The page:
Completeness

Consider all possibilities.  A good example in the employment law context: if you have the right to recover attorneys fees, address this in your agreement.  See OSB Formal Ethics Opinion No. 2005-69 [Attorney fee awards are the property of the client unless "the terms of the fee agreement expressly provided that Lawyer was entitled to the greater of the fee computed thereunder or the court-awarded amount."]  Fee agreements should address all conceivable outcomes.

Compliant

If your client is entering into a contingent fee agreement, he or she must execute the “Oregon State Bar Model Explanation of Contingent Fee Agreementbefore signing an agreement with you.  If you are charging a flat fee earned upon receipt, read and comply fully with Oregon RPC 1.5, Oregon RPC 1.15, and OSB Formal Ethics Opinion 2005-151 (Revised 2011).  May I also suggest reviewing this excellent article: Helen Hierschbiel, “Alternative Pricing Models: What’s in a Fee?,” Oregon State Bar Bulletin (November 2011).  Practice Tip: flat fee earned upon receipt fee agreements must include special “disclosure” language set out in Oregon RPC 1.5.

Common Sense

Don’t torture yourself or the client trying to figure out the math of your hybrid fee agreement.  Once you’ve developed a sample, run it by your next door neighbor or another lay person.  Ideally, run it by several nonlawyer friends.  Does it make sense to them?  If not, go back to the drawing board.  Remember: “If a fee agreement is ambiguous, it must be construed against the lawyer. Cf. OSB Formal Ethics Op No 2005-15.” Oregon State Bar (OSB) Formal Ethics Opinion No. 2005-124.

Can’t be Excessive

“The Oregon State Bar Legal Ethics Committee has also said that split contingent/hourly fee agreements do not automatically violate the rules of professional conduct. See OSB Formal Ethics Opinion No. 2005-54. However, the committee cautions lawyers that a fee that appears to be lawful at the outset, may turn out to be clearly excessive in the end….” Helen Hierschbiel, “Alternative Pricing Models: What’s in a Fee?,” Oregon State Bar Bulletin (November 2011).

All fees are subject to a look-back at the end of the case. The employment law HFA is more likely to be challenged than the family law HFA.  In the employment law scenario, tabulate the total hourly fees charged to the client and your contingent fee share of the recovery.  Add the two together.  Do these exceed the standard contingent rate of one-third?  If they do, you may be on perilous ground. Helen’s article, Alternative Pricing Models: What’s in a Fee? discusses all the factors that go into gauging the reasonableness of a fee.

Parting Thoughts

Developing HFAs or AFAs that are ethically compliant and legally enforceable can be done – don’t get discouraged.  In fact, the ABA Law Practice Division (ABA LPD) will soon release Alternative Fees for Business Lawyers and Their ClientsIf you are an Oregon lawyer and want this book (who wouldn’t?) but do not belong to the ABA, use the Professional Liability Fund discount code at checkout to save money: OSBPLF.

All Rights Reserved [2014] Beverly Michaelis

 

Ethical Issues and Responsibilities in Billing for Paralegals

On July 25 I am presenting Ethical Issues and Responsibilities in Billing for Paralegals on behalf of the National Business Institute and Institute for Paralegal Education.  This program is a practical course designed to enlighten attendees on using ethical billing practices while still satisfying billable hour requirements.  Here are the details:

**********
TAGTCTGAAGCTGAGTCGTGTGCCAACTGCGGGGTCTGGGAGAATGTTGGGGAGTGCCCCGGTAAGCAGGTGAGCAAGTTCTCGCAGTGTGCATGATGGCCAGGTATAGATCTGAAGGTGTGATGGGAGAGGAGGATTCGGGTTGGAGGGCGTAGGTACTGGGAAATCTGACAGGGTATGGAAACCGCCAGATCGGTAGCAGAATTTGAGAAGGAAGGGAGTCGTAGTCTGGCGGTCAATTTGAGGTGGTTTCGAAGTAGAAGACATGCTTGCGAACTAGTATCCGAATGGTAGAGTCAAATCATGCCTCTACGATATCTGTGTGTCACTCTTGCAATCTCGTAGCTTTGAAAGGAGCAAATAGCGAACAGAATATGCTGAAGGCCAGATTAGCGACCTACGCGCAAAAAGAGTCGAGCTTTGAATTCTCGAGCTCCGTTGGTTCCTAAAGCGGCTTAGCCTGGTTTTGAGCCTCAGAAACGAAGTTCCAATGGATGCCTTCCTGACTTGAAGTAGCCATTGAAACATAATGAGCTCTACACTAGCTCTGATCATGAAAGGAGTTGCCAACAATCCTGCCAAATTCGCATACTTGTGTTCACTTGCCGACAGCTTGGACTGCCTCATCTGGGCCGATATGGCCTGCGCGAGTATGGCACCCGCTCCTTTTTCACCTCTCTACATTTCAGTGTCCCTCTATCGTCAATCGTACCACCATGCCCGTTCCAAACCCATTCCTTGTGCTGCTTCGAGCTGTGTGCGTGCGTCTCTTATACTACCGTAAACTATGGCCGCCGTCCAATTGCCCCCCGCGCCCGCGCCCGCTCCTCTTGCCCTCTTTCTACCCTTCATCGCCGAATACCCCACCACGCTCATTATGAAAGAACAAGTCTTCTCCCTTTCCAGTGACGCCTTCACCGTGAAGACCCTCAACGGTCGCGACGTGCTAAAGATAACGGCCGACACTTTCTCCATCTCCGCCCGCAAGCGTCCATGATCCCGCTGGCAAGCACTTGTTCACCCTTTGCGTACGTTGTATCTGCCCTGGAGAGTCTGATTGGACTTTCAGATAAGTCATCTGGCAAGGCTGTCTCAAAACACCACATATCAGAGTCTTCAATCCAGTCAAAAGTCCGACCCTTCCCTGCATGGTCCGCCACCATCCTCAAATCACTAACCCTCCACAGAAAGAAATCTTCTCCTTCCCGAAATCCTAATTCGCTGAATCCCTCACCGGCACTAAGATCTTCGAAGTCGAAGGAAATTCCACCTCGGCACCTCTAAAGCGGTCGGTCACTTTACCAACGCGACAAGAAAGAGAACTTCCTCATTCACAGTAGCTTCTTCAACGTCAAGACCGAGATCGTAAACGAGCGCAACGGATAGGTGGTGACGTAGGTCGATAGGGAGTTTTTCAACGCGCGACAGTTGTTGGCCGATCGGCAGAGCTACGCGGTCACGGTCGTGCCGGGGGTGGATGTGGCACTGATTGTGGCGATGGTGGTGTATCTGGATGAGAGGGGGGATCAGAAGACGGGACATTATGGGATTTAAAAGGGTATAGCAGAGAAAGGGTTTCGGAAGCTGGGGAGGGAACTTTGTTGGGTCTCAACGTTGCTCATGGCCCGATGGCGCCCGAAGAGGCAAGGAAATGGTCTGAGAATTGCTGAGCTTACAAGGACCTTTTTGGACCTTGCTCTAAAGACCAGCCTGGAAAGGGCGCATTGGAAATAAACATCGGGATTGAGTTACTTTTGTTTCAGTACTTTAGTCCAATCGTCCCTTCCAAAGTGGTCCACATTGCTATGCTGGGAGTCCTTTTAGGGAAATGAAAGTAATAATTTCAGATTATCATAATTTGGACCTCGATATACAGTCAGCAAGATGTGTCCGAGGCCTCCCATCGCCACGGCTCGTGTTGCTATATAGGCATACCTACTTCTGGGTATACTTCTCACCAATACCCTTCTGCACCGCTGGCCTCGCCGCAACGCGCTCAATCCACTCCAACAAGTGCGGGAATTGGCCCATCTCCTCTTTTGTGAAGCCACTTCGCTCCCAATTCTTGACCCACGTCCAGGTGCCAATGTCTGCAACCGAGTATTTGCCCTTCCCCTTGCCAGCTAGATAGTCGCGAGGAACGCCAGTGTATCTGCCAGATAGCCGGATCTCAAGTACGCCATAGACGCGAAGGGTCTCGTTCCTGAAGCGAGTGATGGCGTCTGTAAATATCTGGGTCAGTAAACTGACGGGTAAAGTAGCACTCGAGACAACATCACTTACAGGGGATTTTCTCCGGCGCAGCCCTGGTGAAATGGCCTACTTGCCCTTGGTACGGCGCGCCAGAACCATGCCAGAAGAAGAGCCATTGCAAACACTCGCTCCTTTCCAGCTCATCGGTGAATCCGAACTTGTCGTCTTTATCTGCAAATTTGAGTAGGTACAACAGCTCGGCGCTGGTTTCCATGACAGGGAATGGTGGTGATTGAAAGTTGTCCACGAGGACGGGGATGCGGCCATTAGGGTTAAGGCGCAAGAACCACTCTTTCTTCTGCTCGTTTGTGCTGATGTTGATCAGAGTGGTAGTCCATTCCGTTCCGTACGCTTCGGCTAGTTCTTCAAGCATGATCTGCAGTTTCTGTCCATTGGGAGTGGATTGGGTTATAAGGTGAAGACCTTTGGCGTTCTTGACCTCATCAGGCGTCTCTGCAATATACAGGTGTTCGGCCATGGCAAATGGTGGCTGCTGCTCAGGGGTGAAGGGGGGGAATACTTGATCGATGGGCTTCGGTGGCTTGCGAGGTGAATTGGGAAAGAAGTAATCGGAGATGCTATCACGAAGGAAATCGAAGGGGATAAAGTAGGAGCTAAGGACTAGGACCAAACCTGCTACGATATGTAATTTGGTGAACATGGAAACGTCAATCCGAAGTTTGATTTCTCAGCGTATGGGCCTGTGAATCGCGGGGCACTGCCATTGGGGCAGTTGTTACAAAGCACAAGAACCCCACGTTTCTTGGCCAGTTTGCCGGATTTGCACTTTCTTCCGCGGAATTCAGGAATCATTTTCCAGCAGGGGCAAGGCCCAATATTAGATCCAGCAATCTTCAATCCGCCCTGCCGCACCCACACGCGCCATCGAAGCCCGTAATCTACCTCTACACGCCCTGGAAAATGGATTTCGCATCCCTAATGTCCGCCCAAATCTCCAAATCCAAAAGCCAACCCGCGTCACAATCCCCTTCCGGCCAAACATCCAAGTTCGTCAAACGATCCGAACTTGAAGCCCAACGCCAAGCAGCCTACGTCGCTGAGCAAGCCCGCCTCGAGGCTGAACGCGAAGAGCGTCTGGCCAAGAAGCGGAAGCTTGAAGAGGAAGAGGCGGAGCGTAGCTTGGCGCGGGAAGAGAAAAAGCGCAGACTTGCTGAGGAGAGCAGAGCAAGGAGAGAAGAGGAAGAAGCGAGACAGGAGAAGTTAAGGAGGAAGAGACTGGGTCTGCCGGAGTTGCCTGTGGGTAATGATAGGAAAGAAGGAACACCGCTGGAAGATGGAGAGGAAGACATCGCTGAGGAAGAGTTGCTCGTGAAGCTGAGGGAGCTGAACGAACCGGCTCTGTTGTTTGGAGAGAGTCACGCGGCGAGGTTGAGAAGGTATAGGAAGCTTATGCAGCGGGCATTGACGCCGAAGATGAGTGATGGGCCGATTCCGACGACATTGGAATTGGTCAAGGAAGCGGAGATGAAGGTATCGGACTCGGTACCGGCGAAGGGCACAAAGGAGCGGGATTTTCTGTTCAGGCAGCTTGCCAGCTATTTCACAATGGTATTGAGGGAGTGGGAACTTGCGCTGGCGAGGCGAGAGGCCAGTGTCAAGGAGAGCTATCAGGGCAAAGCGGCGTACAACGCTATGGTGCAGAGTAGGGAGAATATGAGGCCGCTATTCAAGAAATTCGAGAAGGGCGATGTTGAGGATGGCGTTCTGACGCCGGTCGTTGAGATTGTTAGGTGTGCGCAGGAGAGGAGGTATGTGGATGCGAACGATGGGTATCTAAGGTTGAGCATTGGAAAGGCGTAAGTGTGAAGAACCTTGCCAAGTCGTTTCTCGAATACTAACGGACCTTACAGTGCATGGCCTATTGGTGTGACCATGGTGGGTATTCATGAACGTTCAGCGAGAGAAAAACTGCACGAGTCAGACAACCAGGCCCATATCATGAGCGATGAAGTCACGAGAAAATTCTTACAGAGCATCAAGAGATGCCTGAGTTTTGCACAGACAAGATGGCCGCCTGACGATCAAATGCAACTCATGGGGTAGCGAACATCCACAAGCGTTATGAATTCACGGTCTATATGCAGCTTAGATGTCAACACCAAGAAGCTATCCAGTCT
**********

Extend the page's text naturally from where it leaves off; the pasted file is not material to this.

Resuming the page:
Program Description

The requirement of paralegals to maintain a certain number of billable hours can sometimes lead to a slippery slope of what qualifies as billable. As you enter your time, you need to be conscious of the fact that every bill tells a story. What do your entries convey? Is your time frequently written off? Do clients fail to appreciate the value of your services? Examine hands-on, practical tips any one can implement so you can avoid ethical missteps and see immediate improvement in your overall productivity and billing practices.

Attendees Will Learn

  • The three key steps to success in billing
  • How to keep time accurately – even if you don’t have sophisticated software
  • How to avoid time being written-off or written down
  • How to manage your time to meet monthly/annual billable hour requirements
  • The magic formula for transforming time entries into the perfect bill
  • The ethics of billing: dos, don’ts, and the role of professionalism
  • Landmark cases establishing the client’s right to collect paralegal fees in conjunction with an attorney fee award
  • Tips for beginners

Who Should Attend

  • Paralegals
  • Legal Assistants
  • Anyone who bills time

CLE Credit

The program has been accredited for 1.0 ethics credits in Washington, California, Delaware, Florida, Indiana, Montana, North Carolina, Ohio and New Mexico.  NALA and NFPA have also accredited the program for 1.0 ethics credits.  Detailed information is available here.

Registration

Register now by following this link.  This is a Web-based audio program, which includes a Q & A session.  Upon registering, attendees will have access to the downloadable coursebook.  Cost:  $99.00 for the first registrant; $89.00 for each additional registrant.

All Rights Reserved [2014] Beverly Michaelis

 

Progress Update: Limited License Legal Technician (LLLT) Program

Originally posted on NWSidebar:

news
The first courses for legal technicians are being taught. Learn more about the next steps and how the legal community is reacting.

newsAs you may recall, the Supreme Court adopted the Limited License Legal Technician (LLLT) rule in June 2012, which authorizes new legal professionals who meet certain educational requirements to advise and assist clients in approved practice areas of law. The LLLT Board began implementation of the rule in January 2013, and I want to provide an update on our progress.

We began the process of implementation by addressing the following parts of the process: define the scope of practice; develop an education program that teaches to the scope of practice; develop Rules of Professional Conduct; develop examinations that will test the competency of the applicants.